It still meant that Al Murray could make his KC debut and rise to the vocal challenge of Life On Mars (previously owned by Ben Miller at the Albany), and Michael Legge and – cheating! – Jim Bob could attempt to wrestle Common People away from its rightful owner, Chris Addison (whose bad leg kept him away). Elsewhere, with occasional brass assistance from Steve Pretty, and a climactic appearance by my Edinburgh correspondent Tony as Brian May, the band were as fit as ever, and we enjoyed some spirited numbers, including a few other literal reprises: last year’s My Generation by Pappy’s (which was adjudged, with withering wit by Dan Tetsell, to have been “three out of four”, a sly reference to the fact that there are only three of them now, and were four this time last year), the Albany classic Nothing Compares 2 U by Josie Long, and Robin Ince turning Love Will Tear Us Apart into a tribute to Ian Curits, Morrissey and Frank Sidebottom, only two of whom are dead. Tim Vine did The Bossa Nova, and yes, made a pun about giving his boss a car. I attacked the Arctic Monkeys’ I Bet You Look Good On The Dancefloor, which I am very familiar with, and allowed me the chance to do an impression, rather than sing. It was bags of fun, and I’d been drinking tap water in preparation, like a boxer. Good effort, too, by Frog Morris, whose Unwrong Quiz has just ended its run directly after Secret Dancing at Bannermans – he disguised himself as a member of the public, signed up in the queue, and fared well with Virginia Plain.

Quite a gaggle – or is that a clique? – of comedians formed around the booths on the right hand side, some performing, some not, all entering into the cheery spirit of the event, including various Penny Dreadfuls, Sara Pascoe, Justin Edwards and Lucy Porter, Justin Moorhouse, even Mark Thomas, who it is always a pleasure to see. Michael naturally broke the atmosphere in two by shouting out, “Alan is a cunt!” to a blameless member of the public called Alan. What I like is the fact that – despite the apparent interest of so many radio and TV people, who seemed to descend yesterday en masseKaraoke Circus can never be a TV programme. I’m glad to say – and I’ve said it before – you really do have to be there. (Thanks to Justin Moorhouse for the action shot above.)

Before the Circus, I met my agent Kate, who’s up for a flying visit, and after a drink at the Pleasance with Michael, Jim (a night off again for the Gutted cast), Tara and Carl, we went to see Jeremy Lion Goes Green. This is the third outing for Justin Edwards’ much-talked-about dipsomaniac children’s entertainer character, although it was my first.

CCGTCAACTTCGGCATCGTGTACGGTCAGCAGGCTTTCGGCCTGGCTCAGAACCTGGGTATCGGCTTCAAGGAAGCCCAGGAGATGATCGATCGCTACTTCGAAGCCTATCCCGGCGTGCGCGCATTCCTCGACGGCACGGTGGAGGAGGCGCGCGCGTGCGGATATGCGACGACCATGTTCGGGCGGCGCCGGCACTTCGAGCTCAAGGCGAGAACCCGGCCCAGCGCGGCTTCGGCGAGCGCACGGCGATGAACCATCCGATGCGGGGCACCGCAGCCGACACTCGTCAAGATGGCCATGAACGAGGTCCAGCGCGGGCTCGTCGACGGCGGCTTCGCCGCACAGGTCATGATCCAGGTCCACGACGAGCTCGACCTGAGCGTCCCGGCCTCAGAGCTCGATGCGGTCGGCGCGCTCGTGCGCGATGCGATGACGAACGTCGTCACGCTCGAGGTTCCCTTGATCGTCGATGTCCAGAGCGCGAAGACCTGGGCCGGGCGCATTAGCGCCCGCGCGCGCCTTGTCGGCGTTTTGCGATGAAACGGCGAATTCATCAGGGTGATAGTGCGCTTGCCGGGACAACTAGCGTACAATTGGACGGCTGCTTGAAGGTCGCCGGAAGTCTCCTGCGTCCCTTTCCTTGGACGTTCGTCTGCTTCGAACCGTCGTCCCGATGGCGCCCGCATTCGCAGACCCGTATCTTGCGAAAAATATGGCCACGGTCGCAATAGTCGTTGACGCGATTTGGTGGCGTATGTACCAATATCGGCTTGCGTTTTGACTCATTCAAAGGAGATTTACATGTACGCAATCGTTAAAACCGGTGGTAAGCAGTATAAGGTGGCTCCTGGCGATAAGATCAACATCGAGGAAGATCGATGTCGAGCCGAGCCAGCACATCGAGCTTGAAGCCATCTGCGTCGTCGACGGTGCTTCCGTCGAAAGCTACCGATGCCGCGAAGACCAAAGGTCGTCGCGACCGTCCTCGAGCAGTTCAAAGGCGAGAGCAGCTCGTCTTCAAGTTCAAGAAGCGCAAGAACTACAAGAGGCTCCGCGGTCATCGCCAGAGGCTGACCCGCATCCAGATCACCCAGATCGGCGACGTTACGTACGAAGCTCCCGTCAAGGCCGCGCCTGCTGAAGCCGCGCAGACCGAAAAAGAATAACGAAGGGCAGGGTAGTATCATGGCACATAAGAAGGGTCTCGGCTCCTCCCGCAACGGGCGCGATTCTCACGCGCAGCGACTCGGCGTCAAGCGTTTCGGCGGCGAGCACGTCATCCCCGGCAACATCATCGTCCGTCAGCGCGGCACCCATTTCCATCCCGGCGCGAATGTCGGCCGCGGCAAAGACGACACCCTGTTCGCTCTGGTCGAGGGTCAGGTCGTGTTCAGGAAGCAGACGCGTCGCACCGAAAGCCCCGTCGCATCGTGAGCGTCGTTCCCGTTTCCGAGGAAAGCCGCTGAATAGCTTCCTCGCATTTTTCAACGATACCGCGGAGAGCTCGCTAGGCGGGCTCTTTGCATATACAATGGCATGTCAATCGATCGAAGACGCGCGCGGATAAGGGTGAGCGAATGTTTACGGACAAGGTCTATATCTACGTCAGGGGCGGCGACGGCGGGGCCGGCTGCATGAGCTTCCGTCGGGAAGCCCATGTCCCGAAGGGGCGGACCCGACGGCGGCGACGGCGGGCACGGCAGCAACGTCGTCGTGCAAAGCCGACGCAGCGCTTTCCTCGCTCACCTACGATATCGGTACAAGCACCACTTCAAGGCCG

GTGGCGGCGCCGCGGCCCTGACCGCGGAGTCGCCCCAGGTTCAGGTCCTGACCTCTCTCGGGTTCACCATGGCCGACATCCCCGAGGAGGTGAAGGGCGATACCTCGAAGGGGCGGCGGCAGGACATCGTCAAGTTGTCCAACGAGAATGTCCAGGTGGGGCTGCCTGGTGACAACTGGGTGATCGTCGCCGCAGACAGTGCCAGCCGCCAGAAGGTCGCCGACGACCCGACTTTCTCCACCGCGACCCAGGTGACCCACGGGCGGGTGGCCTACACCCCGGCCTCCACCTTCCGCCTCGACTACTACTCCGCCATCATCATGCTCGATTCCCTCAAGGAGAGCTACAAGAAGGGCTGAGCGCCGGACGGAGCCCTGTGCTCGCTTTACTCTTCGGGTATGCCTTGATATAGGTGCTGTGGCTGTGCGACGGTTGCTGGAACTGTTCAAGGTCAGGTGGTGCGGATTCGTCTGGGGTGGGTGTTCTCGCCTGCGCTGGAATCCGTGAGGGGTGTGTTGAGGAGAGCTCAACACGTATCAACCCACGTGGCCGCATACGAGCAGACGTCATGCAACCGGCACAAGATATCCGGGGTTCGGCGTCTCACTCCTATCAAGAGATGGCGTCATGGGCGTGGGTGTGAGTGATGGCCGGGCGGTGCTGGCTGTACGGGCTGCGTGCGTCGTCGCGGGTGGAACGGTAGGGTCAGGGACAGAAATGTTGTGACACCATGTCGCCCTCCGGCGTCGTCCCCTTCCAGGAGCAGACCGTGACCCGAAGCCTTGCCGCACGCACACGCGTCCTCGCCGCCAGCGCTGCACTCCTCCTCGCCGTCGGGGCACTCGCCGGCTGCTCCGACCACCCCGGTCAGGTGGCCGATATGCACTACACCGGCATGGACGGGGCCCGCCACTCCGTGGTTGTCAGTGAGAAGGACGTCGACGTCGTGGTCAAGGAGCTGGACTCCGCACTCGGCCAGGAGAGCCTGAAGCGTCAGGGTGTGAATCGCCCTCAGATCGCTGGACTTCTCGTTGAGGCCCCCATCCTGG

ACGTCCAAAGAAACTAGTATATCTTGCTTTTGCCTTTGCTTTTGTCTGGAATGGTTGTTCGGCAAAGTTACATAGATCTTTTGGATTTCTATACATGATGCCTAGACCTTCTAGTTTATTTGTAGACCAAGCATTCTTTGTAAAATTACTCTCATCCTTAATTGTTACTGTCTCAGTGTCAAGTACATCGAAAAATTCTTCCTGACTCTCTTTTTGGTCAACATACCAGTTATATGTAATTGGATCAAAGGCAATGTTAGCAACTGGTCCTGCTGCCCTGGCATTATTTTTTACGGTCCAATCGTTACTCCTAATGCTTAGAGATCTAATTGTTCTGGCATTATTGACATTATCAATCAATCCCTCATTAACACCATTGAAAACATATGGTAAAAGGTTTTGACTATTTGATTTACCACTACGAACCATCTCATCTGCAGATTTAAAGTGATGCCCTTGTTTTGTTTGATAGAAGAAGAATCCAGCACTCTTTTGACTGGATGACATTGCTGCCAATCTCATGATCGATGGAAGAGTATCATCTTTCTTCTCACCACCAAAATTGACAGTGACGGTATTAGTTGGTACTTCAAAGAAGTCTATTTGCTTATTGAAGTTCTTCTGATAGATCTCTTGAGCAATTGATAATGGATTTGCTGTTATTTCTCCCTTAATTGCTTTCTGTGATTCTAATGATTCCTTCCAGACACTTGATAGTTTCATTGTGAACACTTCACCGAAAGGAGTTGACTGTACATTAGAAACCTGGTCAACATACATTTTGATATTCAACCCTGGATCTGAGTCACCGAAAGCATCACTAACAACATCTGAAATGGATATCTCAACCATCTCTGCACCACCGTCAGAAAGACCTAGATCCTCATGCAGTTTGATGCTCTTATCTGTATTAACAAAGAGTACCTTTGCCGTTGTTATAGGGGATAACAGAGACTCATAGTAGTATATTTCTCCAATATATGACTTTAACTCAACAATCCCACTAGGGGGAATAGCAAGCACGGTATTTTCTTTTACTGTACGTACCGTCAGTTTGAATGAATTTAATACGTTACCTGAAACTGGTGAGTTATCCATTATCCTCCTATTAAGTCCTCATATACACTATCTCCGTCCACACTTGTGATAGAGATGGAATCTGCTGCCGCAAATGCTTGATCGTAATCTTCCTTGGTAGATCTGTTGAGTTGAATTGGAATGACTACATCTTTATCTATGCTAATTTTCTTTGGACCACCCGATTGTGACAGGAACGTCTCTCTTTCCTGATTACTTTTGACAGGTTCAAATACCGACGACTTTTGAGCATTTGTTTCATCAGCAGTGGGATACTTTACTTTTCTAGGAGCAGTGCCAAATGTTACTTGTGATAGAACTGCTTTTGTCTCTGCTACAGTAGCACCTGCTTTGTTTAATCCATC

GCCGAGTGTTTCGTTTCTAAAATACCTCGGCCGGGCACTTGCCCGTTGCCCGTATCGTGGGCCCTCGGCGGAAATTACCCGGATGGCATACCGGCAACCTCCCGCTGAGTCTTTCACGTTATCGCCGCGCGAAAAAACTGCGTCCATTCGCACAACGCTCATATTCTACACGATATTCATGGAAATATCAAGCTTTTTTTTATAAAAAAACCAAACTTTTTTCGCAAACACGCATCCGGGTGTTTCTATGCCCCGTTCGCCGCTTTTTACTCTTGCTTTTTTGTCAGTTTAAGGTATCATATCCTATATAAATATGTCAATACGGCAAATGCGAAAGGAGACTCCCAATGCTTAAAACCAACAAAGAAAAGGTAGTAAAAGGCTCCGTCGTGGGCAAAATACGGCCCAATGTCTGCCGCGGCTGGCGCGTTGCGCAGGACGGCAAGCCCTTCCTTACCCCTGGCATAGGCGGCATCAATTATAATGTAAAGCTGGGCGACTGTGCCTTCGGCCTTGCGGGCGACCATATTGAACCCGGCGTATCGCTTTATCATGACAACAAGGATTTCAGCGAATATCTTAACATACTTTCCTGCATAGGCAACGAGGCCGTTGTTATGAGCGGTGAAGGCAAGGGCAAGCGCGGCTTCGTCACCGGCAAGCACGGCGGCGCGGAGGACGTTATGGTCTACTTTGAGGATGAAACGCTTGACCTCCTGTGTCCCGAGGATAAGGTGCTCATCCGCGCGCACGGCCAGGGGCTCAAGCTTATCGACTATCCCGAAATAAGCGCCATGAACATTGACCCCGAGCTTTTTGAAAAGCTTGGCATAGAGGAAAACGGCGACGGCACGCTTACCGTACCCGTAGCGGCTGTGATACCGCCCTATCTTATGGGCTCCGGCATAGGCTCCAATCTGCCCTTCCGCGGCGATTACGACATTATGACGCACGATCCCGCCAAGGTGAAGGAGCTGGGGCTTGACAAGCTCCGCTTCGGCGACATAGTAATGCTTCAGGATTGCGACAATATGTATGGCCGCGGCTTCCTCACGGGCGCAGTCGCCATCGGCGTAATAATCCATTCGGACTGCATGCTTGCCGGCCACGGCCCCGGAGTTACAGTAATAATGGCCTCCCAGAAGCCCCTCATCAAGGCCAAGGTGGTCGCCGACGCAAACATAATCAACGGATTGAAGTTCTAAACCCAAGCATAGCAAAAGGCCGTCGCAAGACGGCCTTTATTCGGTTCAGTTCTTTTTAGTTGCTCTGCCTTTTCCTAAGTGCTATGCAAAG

If you haven’t seen him yet, you must. It’s a sensational piece of theatre, subtly performed to give the impression of a ramshackle disaster, but you can tell it’s done with incredible precision. The duff songs, the ropey props, the weak narrative premise of an ecological redemption via a time-travelling shed, all add to what becomes a poignant portrait of a man breaking down and, in the Ten Green Bottles show-stopper, just drinking loads and loads and loads of booze. I was naive enough to ask Justin later at KC how he apparently necks all that Special Brew, Malibu, Sol, Baileys and Advocat onstage, but wouldn’t let me in on the secret. It’s like a magician’s trick. Either way, you will be completely sucked into the drama, as it unfolds, and Lion’s life, and show, fall apart.

A frankly mediocre podcast gig this afternoon at the GRV, due to tiredness and some very dull news stories, which hadn’t really deserved ripping out at all, but we couldn’t allow the entire podcast to be devoted to the gentle harassment of David and Rachel on the front row. Anyway, here’s the blurb, and the podcast will appear here.

We’re back for the second of the two five-day batches of Collings & Herrin live podcasts from the GRV in Edinburgh, and what a return! Not only is Richard knackered after the excesses of producing As It Occurs To Me in “Jimmy hats” and a bath salts-insensible Andrew unable to make a single joke, even one about a man who is hungry living in Hungary, but Tony Blair’s blood advance proves a subject too serious to provide any humour whatsoever, and Cannon and Ball weren’t even to blame for making that Daily Mail reader late for work after this lunch. Thankfully, there is live Space Dust consumption, on mic, and a superb soap opera linked to the nice couple of postgraduates on the front row, whom you can see in the second audience picture. They paid five pounds. And all your Doctor Who trivia questions are answered.

Here are the audience, in two parts:

It’s Wednesday so I have to pretend I’m back in London and fulfill my Radio Times duties, so the rest of the day should be nice and quiet and at home. I’m very tired indeed. When will it end? (Something our podcast audiences have been no doubt wondering.)